My favourite example of augmented reality is now a couple of years old:
While it might not be as flash as the xkcd enthusiasts might demand from this emerging technology, it remains practical and – gasp! – useful in the workplace.
And in one way at least, it is similar to this other famous example:
In both cases, artificial imagery is layered over the real world.
In the BMW example, the real world is on the other side of his glasses. In the Layar example, the real world is on the other side of his (or her?) smartphone.
Compare that with the wicked promo GE did for its Smart Grid:
I tried a similar thing at home when my local newspaper promoted Night At The Museum 2. I put the paper up to my webcam, and like magic a dinosaur skeleton came to life, a giant squid flailed its tentacles, and an aeroplane buzzed around my head.
But are these two latter examples really augmented reality?
By projecting both the digital imagery and the real background onto a computer screen, I would argue they are not actually augmenting reality. Instead, they are augmenting a representation of reality.
It’s just like adding cartoons to a movie set like they did in Who Framed Roger Rabbit, using CGI like they did in Star Wars, or even scribbling a moustache and devil horns onto someone’s photo.
In all these examples, the background isn’t real. It’s film, or light, or paper. In other words, a copy of reality.
This insight was genius – at least in my own mind – until I realised that a smartphone doesn’t actually show reality on the other side of itself as do goggles or the viewfinder of an old camera. Instead, the device digitises the image and represents it as pixels on the screen, like a modern camera.
With that in mind, the Layar example is closer to the GE example than it is to the BMW example. Damn!
This was bugging me, and after a period of reflection I think I’ve identified why.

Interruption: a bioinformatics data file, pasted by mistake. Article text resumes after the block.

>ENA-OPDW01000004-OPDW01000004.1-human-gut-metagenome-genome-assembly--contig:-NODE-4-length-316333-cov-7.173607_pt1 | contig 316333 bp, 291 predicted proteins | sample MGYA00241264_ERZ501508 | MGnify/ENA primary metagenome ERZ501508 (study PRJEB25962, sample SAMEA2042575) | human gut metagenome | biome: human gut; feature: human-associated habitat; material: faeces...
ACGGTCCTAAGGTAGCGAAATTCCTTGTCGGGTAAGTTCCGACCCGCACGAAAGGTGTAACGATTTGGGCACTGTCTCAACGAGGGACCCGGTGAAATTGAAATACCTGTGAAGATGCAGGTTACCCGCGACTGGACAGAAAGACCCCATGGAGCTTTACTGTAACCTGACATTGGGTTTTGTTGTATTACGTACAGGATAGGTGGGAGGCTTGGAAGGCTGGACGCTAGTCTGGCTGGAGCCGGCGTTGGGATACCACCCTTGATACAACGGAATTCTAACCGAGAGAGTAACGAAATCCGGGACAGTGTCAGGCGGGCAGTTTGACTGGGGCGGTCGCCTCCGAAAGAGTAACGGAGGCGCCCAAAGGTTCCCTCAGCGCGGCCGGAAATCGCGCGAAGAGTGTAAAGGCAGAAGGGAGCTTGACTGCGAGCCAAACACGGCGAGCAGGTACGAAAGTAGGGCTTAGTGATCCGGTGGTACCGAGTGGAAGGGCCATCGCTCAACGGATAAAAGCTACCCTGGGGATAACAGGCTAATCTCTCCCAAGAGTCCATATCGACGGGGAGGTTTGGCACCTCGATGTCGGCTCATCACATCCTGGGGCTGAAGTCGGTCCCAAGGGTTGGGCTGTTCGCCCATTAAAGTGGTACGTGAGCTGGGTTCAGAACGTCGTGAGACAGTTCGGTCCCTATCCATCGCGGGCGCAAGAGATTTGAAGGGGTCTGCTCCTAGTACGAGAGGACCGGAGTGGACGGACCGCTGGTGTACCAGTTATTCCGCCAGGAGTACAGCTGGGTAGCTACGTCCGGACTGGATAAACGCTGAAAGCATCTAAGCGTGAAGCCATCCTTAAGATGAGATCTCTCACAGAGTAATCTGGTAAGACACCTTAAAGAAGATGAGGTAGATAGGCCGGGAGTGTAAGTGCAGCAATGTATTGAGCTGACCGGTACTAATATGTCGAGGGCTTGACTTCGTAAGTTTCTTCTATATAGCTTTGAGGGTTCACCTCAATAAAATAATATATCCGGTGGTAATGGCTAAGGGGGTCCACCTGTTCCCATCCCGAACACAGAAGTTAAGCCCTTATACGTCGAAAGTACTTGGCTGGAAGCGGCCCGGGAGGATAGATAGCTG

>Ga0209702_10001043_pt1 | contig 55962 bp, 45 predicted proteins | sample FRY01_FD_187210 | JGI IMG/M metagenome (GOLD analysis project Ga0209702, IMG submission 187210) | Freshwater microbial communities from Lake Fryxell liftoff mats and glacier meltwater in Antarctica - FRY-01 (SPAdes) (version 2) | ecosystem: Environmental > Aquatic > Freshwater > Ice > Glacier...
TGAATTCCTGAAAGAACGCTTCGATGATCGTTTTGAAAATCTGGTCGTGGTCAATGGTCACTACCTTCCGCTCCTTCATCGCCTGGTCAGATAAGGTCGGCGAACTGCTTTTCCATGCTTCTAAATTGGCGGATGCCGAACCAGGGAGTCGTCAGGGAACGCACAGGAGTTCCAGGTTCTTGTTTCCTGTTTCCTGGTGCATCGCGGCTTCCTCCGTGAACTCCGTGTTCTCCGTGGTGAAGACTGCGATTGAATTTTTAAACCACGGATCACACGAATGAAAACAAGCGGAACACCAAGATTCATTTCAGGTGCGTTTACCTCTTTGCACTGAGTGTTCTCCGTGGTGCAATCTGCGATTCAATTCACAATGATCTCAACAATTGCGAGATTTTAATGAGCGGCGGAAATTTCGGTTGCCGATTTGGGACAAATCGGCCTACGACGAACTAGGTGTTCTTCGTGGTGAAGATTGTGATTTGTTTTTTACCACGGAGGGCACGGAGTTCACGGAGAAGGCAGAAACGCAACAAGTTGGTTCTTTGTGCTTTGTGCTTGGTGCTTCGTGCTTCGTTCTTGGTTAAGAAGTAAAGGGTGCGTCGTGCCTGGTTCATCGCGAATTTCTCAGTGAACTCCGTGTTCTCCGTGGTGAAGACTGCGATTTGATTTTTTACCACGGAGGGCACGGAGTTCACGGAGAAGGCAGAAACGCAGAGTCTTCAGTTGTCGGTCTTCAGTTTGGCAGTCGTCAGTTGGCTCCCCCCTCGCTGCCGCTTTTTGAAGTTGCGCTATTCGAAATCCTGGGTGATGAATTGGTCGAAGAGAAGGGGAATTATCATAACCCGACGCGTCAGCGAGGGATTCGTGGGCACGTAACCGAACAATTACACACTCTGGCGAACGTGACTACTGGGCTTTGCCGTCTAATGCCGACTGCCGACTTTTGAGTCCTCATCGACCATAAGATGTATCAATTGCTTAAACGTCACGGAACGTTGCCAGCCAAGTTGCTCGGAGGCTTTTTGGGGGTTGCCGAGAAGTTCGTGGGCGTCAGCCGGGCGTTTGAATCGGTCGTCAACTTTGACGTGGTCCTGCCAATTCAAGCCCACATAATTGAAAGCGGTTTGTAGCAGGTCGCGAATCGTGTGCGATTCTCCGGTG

To me, the exciting emergent form of augmented reality has the following characteristics…
1. It adopts the user’s personal POV.
When a webcam captures reality and projects it onto a computer screen, it’s not real in the sense that you don’t look at the background in that way (unless you constantly carry a mirror around with you).
A smartphone similarly projects the background onto its screen, but because you are mobile and pointing the device in front of you, it is for all intents and purposes real.
2. It is live.
We don’t live our lives by watching a recording of it. We live it here and now.
Reality is in real-time.
The two types
In light of the above criteria, I recognise two types of augmented reality:
Type I Augmented Reality (AR1), whereby the artificial imagery is layered over the background from the personal POV in real-time;
Type II Augmented Reality (AR2), whereby the artificial imagery is layered over the background from an impersonal POV or not in real-time.
So this is an example of AR2…
…because while the background is certainly real and the POV is personal, it’s not in real-time. It’s a recording.
Compare it to this example of AR1:
I know I’m being really pedantic, but for workplace learning purposes, it helps to be clear on what we’re talking about.
I think Type I Augmented Reality has amazing untapped potential because we see our workplace from our personal POV in real-time.
Type II Augmented Reality certainly has fantastic uses, but Type I is so much more authentic.
I’m sure we’ll see more AR2, and I hope we do.
However, I’m really looking forward to more AR1!